Trick or Treat? – Stories of Industrial Development: Ireland and Taiwan

Document Type



Available under a Creative Commons Attribution Non-Commercial Share Alike 4.0 International Licence


public administration, Organisation Theory

Publication Details

Friday Colloquium: Institute of Sociology, Academia Sinica, Taiwan, October, 2014.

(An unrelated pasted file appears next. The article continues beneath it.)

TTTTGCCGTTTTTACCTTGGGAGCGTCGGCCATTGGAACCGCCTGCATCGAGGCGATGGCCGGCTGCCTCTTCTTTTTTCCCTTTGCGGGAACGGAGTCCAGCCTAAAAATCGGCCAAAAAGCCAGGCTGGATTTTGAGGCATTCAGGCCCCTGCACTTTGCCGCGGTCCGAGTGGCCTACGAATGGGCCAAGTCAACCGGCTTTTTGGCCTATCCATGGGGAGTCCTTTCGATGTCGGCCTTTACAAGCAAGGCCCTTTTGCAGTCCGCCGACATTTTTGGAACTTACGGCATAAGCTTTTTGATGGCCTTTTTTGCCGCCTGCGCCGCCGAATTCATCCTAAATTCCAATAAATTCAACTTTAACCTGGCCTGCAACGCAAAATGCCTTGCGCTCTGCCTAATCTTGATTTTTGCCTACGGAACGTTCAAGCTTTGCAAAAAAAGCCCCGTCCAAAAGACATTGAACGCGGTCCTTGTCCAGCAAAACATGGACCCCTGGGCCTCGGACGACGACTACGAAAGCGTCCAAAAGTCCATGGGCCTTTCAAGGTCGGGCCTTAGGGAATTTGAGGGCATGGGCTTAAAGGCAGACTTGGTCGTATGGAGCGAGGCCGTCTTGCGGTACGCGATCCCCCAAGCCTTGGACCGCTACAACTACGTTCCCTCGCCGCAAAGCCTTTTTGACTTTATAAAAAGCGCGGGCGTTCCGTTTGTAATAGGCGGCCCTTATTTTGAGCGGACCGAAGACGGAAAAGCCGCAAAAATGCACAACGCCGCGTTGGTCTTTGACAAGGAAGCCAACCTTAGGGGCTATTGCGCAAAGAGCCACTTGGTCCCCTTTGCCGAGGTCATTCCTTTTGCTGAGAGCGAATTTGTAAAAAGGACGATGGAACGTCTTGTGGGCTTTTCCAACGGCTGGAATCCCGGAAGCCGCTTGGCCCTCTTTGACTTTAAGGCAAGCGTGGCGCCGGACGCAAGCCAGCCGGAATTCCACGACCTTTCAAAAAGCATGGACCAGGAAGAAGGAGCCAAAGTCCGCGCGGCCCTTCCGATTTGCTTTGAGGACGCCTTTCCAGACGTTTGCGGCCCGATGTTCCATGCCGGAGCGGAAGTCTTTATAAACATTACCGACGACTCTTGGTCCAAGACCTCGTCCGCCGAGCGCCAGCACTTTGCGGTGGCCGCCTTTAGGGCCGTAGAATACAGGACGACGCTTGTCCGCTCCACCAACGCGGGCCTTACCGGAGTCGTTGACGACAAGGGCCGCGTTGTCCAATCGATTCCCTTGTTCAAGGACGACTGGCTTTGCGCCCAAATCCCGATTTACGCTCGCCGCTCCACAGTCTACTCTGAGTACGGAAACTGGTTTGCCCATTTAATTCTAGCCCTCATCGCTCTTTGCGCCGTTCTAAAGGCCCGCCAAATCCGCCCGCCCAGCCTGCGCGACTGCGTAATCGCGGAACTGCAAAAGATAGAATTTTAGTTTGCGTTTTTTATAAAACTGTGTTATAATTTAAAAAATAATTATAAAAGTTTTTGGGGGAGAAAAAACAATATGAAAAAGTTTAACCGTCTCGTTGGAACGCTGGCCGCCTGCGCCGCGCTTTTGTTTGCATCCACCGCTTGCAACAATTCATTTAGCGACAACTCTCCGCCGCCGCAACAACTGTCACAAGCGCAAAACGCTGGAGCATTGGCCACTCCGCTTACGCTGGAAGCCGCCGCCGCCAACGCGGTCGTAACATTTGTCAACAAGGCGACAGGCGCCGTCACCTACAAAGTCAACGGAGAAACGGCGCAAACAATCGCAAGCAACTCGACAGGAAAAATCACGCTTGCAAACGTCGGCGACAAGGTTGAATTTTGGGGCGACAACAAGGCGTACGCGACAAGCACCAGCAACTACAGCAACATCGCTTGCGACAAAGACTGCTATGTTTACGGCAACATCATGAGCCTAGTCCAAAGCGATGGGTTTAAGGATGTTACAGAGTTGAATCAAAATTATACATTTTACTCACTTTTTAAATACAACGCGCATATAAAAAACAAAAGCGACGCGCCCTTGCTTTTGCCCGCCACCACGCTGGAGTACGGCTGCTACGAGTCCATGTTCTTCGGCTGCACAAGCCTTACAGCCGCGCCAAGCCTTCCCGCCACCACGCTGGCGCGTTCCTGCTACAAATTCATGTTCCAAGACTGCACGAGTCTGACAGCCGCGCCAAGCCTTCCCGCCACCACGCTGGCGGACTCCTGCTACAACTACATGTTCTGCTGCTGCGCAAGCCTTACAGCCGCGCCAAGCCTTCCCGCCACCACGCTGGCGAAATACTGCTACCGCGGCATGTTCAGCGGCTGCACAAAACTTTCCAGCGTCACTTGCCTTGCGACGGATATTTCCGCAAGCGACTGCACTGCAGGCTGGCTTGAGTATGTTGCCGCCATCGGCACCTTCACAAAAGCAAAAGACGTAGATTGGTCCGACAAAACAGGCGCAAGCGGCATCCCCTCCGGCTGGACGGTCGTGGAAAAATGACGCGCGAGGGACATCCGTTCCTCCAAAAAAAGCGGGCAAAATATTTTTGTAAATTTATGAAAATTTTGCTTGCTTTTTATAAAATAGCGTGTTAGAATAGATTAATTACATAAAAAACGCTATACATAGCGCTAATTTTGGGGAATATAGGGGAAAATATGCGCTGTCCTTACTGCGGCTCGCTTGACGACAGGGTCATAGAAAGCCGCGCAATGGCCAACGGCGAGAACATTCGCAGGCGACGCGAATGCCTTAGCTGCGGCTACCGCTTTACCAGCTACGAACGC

Both Ireland and Taiwan are considered to have experienced “economic miracles” worthy of attention for how they managed to bring about economic/industrial development. Former colonies, by the late 1940s, neither was particularly well developed economically or industrially. Both pursued state-led industrial development, first by way of import-substitution industrialization under protectionism, followed by a turn to emphasizing export-led industrialization in the late 1950s / early 1960s. However, Ireland increasingly favored embracing foreign direct investment in the face of an indigenous sector that was proving ever more unsuited to a world of falling trade barriers. Although Taiwan also welcomed foreign investment, it did so while continuing to protect and advance the development of indigenous industry. Taking the view that industrial development does not appear ready formed, as an essence that always-already existed, what is of interest in this talk is the work of producing industrial development as an on-going process. Accordingly, and through the lens of actor-network theory (ANT), the talk will follow how industrial development was “performed” in both countries between the late 1940s and late 1960s.